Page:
A depressing letter; I’m lonely, oh so terribly lonely; Fanboy; a happy family; out of context merchandise

§ November 21st, 2005 § Filed under Uncategorized Comments Off on A depressing letter; I’m lonely, oh so terribly lonely; Fanboy; a happy family; out of context merchandise

This may be the most depressing letter to a comic book ever:

And, yeah, that was the whole letter. Boy, cheer up, fella! (And, um, ixnay on the sleepin’ nude talk…”TMI,” as the kids say.)

Another letter that puzzled me at about the same time was one that was printed in Green Lantern #162 (March 1983):

At the time, the Green Lantern letters pages were comprised primarily of very short letters (either readers were sending in brief missives, or these were excerpts from longer letters), interspersed with plugs for other DC Comics. I sort of got the feeling that the editor didn’t have very many good letters to choose from, so he had to pad out the space as best he could, including letters that he may not have ordinarily run. That was my impression, anyway.

That letter in particular puzzled me at the time, and continued to do so for years afterward. “‘Silver Twist?’ Man, what was that guy talking about? Why would he write into Green Lantern about this?” Yes, I really did wonder about this on occasion…something would remind me of it, I’d think “what was up with that?” in passing, and get on with my life. I just figured it was something that the letter writer made up, and that was that.

Well, something like twenty years after I first read that letter, I finally found out what that person was talking about…the “Silver Twist” was actually a plot element that appeared in previous Green Lantern comics. I like GL, but haven’t read every issue (like my pal Corey), so it may be understandable why I didn’t know what this was. But I can’t be too hard on the editor, either…not everyone is as obsessive about trivial details to the same extent as comic fans.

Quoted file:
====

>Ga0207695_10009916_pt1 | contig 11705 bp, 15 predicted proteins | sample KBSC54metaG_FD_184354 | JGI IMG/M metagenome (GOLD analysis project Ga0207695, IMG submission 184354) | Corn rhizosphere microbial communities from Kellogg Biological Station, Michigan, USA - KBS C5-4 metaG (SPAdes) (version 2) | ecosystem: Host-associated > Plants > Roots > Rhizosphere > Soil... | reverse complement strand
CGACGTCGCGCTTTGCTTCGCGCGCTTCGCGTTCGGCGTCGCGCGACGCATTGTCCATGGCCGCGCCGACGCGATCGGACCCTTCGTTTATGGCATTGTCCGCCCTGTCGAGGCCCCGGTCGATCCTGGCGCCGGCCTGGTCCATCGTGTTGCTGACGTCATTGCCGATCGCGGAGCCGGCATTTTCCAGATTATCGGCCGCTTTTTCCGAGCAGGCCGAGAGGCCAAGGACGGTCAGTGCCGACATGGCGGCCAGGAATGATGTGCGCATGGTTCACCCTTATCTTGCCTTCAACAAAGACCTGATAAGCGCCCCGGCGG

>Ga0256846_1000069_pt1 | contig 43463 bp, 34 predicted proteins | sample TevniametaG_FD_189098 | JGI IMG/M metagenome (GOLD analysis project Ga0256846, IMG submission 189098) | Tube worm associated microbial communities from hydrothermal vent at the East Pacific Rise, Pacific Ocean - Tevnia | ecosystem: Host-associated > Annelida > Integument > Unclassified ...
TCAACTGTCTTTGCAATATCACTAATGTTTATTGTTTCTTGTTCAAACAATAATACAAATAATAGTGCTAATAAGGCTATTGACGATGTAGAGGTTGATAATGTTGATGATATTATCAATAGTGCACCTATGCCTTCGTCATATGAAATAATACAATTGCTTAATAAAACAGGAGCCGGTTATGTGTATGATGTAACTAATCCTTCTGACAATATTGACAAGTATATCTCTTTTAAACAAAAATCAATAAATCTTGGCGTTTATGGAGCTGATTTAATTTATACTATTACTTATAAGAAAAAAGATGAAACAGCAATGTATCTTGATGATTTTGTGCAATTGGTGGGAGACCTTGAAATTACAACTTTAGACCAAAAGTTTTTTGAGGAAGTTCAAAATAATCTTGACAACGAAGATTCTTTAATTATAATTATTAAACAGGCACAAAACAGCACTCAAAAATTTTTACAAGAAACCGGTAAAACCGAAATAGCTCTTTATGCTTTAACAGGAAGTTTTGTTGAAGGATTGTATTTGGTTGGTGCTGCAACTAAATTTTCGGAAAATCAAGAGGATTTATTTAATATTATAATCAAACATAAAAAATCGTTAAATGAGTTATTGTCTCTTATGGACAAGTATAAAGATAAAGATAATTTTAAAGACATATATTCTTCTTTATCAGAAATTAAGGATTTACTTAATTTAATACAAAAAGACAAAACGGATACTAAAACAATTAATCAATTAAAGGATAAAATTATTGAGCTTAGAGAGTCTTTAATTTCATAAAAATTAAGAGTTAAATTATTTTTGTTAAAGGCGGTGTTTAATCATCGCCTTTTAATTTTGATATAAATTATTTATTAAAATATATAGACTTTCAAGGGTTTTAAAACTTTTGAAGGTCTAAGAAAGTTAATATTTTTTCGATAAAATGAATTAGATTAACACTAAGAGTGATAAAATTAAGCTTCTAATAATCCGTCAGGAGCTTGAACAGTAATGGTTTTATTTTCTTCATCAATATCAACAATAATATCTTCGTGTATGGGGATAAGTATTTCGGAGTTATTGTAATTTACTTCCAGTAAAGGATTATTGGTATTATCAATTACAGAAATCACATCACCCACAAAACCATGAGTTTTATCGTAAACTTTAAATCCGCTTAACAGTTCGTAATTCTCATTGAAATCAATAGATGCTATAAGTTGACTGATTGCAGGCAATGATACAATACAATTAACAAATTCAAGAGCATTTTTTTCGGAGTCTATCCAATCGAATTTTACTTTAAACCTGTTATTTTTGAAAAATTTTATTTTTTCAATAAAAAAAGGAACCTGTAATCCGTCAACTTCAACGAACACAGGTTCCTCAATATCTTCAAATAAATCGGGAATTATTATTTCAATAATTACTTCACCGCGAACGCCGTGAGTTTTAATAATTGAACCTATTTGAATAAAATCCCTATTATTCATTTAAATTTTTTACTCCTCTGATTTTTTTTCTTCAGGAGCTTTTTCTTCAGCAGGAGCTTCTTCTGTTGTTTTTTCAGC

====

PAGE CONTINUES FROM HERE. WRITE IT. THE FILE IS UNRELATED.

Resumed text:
I remember one of my very few fan letters, written in my misbegotten youth, to some Superman comic or another referenced a minor character from a ’50s Superman story, that had just been reprinted in one of the digests at the time. The editor wisely took it out when he printed the letter, since, well, what did that have to do with the modern Super-books, anyway, and the reference may have confused readers who didn’t read that digest or didn’t have an encyclopedic knowledge of comics.

Luckily, someone invented weblogs a couple decades later, and I can ramble on about obscure and ancient comic topics all I want. Take that, DC Comics editorial staff of the early 1980s!

So when I was thanking Fred Hembeck and Alan David Doane for their kind words in my post yesterday, a depressing thought hit me. Here are a couple people that I get along with, that I like and whose work I enjoy, and with whom I have exchanged extended e-mail discussions. But I may never actually get to meet them in person. Yeah, this is no new observation in this age of internet communication, but it’s just a little discouraging to realize that no matter how well I may get along with some of these folks online, I’ll probably never hang with them in real life. There are several people on my sidebar there with whom I’d probably get along famously…though I bet if I spent any time with BeaucoupKevin and Ringwood Ken, we’d all probably end up in a holding cell somewhere.